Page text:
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Regulation of gene expression in Bacteria

Genetics as it applies to evolution, molecular biology, and medical aspects.

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Regulation of gene expression in Bacteria

Postby Lucanus cervus » Sat Jan 08, 2011 11:03 pm

Hi,


I'm learning about the regulation of the lactose system in bacteria and came across the following:

The lac promotor and repressor are commonly used in expression cloning vectors.

But now my question is: Why?

Is it because they are thouroughly studied and well know, or because the negative control is useful to be able to express large amounts of something only in a specific stage of development in your experiment?

Or something else?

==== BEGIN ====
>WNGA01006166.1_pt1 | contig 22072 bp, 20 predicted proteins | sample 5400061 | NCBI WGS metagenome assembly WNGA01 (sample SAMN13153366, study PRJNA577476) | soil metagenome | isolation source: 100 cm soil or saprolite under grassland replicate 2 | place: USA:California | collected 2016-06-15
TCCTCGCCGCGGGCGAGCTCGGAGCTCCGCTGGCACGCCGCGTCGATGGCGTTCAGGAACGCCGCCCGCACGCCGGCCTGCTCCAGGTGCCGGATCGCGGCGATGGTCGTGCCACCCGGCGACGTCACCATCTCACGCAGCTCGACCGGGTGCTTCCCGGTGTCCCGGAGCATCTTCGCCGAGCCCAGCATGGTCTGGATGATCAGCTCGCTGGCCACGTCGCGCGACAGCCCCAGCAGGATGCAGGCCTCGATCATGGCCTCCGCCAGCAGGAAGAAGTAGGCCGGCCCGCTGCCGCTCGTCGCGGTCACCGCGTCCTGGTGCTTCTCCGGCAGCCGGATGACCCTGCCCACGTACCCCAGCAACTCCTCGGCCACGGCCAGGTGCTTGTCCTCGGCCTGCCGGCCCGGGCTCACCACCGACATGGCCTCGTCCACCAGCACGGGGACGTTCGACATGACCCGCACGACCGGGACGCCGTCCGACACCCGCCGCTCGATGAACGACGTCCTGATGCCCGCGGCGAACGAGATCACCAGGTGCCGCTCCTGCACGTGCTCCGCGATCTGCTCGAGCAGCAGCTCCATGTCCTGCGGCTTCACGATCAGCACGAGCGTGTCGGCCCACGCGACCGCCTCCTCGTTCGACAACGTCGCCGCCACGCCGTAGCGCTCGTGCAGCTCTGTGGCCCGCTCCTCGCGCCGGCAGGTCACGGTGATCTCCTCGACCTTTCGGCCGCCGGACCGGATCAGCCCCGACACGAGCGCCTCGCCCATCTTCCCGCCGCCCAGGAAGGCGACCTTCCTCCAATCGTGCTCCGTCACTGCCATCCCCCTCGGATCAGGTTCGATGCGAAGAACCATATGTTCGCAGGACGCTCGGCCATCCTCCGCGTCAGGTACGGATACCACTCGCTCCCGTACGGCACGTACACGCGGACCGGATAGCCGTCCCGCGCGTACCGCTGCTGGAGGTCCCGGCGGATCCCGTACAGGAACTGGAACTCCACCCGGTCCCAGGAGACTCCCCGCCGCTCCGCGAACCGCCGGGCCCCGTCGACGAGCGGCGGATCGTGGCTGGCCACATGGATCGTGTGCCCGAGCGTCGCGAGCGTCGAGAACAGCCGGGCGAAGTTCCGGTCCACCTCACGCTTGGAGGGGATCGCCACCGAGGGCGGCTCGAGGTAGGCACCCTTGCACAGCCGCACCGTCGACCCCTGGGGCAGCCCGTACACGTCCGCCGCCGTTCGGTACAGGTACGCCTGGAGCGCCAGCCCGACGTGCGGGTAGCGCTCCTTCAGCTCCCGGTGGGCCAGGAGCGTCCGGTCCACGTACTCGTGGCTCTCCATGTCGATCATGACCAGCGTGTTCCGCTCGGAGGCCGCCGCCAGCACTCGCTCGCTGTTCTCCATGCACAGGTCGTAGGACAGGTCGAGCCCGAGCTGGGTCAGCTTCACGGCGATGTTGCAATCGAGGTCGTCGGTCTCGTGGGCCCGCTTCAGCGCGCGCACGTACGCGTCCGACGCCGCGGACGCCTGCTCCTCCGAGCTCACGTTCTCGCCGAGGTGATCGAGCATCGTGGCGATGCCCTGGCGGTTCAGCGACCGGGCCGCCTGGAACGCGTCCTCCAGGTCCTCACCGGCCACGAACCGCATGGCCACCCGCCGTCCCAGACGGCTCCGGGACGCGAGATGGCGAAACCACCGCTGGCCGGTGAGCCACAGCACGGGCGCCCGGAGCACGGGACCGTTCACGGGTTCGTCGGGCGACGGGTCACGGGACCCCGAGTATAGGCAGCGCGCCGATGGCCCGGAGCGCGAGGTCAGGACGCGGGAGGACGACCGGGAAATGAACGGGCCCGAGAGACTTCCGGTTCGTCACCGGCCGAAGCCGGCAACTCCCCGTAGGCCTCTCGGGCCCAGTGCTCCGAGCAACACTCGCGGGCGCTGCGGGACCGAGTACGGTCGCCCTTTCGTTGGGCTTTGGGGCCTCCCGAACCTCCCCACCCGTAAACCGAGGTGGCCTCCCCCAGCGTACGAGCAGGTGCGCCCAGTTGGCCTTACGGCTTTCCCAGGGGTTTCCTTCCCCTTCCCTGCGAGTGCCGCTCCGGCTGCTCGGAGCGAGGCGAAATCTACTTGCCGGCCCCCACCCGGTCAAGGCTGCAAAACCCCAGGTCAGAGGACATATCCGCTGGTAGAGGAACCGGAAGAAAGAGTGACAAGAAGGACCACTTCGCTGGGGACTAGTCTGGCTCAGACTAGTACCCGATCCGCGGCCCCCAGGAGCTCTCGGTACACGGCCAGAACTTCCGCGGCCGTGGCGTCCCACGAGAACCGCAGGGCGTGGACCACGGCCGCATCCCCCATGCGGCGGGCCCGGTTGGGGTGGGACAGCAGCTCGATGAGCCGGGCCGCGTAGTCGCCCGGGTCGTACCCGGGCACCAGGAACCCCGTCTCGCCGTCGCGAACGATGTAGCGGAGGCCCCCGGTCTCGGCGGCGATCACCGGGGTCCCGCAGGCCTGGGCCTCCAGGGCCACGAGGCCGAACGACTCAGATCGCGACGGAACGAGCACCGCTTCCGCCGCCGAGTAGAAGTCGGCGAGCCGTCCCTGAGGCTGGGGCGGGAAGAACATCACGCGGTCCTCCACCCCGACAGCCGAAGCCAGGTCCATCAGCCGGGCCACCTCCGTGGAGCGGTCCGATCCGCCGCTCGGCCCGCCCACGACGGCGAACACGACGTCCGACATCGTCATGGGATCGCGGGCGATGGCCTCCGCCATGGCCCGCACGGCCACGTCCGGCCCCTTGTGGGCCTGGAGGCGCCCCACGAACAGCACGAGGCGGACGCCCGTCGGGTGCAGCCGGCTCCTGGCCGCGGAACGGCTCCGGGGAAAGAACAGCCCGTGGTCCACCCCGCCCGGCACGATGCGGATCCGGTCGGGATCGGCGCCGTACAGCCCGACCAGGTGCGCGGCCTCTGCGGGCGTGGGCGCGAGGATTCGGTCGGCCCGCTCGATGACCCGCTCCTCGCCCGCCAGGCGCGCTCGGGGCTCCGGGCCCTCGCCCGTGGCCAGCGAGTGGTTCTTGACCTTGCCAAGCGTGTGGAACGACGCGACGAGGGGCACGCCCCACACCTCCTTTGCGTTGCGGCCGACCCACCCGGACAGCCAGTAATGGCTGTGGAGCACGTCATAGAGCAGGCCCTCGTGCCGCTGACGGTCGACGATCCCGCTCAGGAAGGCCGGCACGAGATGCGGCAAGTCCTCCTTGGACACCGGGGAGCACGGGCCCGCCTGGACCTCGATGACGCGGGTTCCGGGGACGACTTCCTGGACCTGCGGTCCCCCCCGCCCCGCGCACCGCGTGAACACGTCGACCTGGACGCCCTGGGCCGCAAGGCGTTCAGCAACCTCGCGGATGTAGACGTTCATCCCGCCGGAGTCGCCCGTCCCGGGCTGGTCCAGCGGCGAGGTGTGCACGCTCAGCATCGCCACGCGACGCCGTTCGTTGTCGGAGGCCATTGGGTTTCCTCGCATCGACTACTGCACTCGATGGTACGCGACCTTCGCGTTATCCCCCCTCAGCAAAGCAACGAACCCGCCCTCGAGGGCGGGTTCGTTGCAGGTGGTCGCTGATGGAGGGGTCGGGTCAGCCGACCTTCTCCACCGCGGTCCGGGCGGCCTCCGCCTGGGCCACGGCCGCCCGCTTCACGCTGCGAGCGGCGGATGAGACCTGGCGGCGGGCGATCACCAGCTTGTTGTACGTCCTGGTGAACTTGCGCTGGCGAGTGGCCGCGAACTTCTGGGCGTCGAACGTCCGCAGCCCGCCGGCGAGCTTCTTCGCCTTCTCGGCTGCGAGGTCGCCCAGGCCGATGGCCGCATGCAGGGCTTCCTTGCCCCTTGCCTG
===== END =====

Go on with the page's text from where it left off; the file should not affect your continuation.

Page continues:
Thanks in advance

Sam
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Postby canalon » Sun Jan 09, 2011 2:26 am

convenient, and widely available mostly. Plus there are plenty of bacteria that have been modified to allow different things to be done (change in regulation etc.. ) and to top it off, the expression of native lacZ can easily be tracked by a colorimetric reaction.

But besides that, the system has no inherent superiority. It is jus so well known and widely used that plenty of neat or simple tricks can be done. And no fear of patenting the system
Patrick

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Re: Regulation of gene expression in Bacteria

Postby Lucanus cervus » Sun Jan 09, 2011 5:37 am

ok thank you

It was "the expression of the lacZ gene that can be easily tracked by a colorimetric reaction" explanation that I was looking for.

I've looked it up in "Introduction to genetic analysis" and it says that the artificial substrate X-gal is used, which can be converted/broken down by B-Galactosidase (the product of the lacZ gene), which results in a blue dye.


Again, thanks for the quick answer
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